Clock

What will you do when horse dewormers stop working?

Tick, tick, tick … Can you hear that?

Tick, tick, tick …. No, it’s not cicadas. Tick, tick, tick …. Or crickets.

Tick, tick, tick … Nuh ahh … it’s not the low oil pressure in your car (lol).

Tick, tick, tick … It’s the sound of time running out!

The clock is ticking on every available horse worming treatment’s ability to kill your horses’ worms.

Pleeease … if you own horses or care for horses, listen up BEFORE IT’S TOO LATE.

If we are to safeguard our ability to keep horses healthy in the future, then we have to work together and we have to act now to slow dewormer resistance.

What will you do when dewormers stop working?

What is resistance?

Resistance (also known as dewormer resistance, horse wormer resistance, drench resistance, or anthelmintic resistance) is a global problem that refers to the ability of horse worms to survive the worming treatments that were once effective in killing them.

Worms that survive treatment pass on this invincibility gene to the next generation of worms and so the problem grows.

Resistance is rampant to all available drug classes and has already been detected on many Australian horse properties. This is a big deal because the future of our horses’ health and our pastures viability is at stake. 

Resistant worms cannot be killed and once they infect your property they can never be removed.

Why does it develop?

Horse worms are subject to natural selection just like every other species on Earth.

Natural selection is the process by which organisms that are better adapted to their environments produce more offspring to transmit their genetic characteristics (National Geographic Society, 2022).

Turns out, Mother Nature doesn`t want to give up her horse worms to our wonder drugs without a fight!

When we worm our horses too much, we kill off the worms that are susceptible to the drugs we use, (that’s the point right!) but we also leave resistant worms behind. (AKA the pesky worms that can’t be killed because they have developed a super-worm genetic resistance to the medications used)

These resistant worms then breed to make more resistant worms (OMG … talk about prolific breeders!) and overtime all the worms remaining become resistant to the worming medications used.

So, the more we worm the more resistance we get.

How did this happen?

a black and a brown horses

Let’s take a look at the history of deworming for horses to understand how we got here (and how we address the issue!)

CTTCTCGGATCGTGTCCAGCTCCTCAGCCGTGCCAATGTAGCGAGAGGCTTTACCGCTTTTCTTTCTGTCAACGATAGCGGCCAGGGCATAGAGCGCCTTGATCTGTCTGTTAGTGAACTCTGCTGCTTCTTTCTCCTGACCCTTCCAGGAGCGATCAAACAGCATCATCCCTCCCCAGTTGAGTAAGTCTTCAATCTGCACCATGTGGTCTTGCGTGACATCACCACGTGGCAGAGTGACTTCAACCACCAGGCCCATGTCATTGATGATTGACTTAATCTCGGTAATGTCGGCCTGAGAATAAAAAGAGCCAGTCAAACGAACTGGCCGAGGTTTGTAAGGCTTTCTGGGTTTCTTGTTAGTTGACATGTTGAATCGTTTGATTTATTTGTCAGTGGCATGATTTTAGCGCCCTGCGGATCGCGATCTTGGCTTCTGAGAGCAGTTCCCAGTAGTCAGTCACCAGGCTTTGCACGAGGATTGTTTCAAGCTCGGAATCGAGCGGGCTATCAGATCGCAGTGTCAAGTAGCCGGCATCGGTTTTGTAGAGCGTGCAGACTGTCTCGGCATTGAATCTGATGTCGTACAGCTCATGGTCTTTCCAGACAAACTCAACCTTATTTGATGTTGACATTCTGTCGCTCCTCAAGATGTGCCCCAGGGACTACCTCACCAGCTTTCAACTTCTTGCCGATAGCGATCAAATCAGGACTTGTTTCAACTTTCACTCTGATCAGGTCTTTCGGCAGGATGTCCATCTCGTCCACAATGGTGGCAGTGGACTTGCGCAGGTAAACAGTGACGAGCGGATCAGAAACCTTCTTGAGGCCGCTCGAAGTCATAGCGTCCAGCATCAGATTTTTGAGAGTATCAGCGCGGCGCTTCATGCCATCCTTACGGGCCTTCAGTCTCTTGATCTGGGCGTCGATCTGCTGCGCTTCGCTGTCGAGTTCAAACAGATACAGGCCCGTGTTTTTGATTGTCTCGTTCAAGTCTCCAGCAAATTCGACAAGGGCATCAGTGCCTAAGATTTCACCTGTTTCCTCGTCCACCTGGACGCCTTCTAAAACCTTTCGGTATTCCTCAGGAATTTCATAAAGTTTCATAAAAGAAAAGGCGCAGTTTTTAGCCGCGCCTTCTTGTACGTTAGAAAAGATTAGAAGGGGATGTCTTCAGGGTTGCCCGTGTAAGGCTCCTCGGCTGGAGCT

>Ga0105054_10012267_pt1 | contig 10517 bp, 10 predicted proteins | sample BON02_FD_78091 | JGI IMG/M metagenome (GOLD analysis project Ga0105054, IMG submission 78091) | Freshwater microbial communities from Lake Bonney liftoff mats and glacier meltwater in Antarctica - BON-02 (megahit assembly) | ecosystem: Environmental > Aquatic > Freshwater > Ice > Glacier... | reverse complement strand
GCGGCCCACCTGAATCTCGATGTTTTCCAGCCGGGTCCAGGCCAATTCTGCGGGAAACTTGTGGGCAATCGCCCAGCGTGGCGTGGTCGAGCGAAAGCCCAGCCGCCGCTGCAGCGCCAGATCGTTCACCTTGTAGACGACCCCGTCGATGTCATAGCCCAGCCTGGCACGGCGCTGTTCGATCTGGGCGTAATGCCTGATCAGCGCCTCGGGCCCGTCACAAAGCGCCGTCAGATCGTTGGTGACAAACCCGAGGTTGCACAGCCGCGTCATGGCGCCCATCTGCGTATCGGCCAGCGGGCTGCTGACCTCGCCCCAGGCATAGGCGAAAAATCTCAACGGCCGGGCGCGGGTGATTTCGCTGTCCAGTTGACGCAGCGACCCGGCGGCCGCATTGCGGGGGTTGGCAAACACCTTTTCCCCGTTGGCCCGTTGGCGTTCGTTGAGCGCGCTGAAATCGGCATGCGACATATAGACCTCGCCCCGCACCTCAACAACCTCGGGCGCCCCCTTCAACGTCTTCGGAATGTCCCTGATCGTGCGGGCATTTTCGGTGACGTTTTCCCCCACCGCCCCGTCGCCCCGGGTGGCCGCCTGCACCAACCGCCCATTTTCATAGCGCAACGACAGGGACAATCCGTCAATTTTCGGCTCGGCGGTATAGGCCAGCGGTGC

Gather around the radio set! We’re going back to the 1950s

For the first time we have no new worming medication to turn to. There are no new equine anthelmintics under development, so it is imperative that the efficacy of any currently-effective drug be maintained for as long as possible.

Once we run out of medications that kill intestinal worms, we don`t have anything left and we will be managing horse worm control pre the development of anthelmintics: back to the 1950s when 90% of fatal colics were due to large strongyles….. or back to the 1600’s when parasites were treated with bloodletting.

If we are to safeguard our ability to keep horses healthy in the future, then we have to work together and we have to act now to slow dewormer resistance.

Visit wormguide.com.au to find out more about using Faecal Egg Count (FEC) (aka Worm Egg Count (WEC)) evidence to slow the spread of resistance.

Get essential worm control guidance with our high-performing Worm Egg Count Mail-In Test KIt.  

Treat the right worm at the right time with the right deworming treatment. 

Find out more about Australia’s only high-performing Gold Standard Resistance Detection Service

New to WormGuide?

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Here are some of our customers’ favourite WormGuide features:

  • Australia-wide service
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  • One-stop-worm control shop
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  • Essential worm control guidance
  • Ongoing customer support

What will you do when dewormers stop working?

Don’t wait until it’s too late!  High-performing Faecal Worm Egg Counts are the key!

 

Best

Larissa and Team WormGuide - Australia’s leading evidence-based horse-worming egg-counting team!

 

 

 

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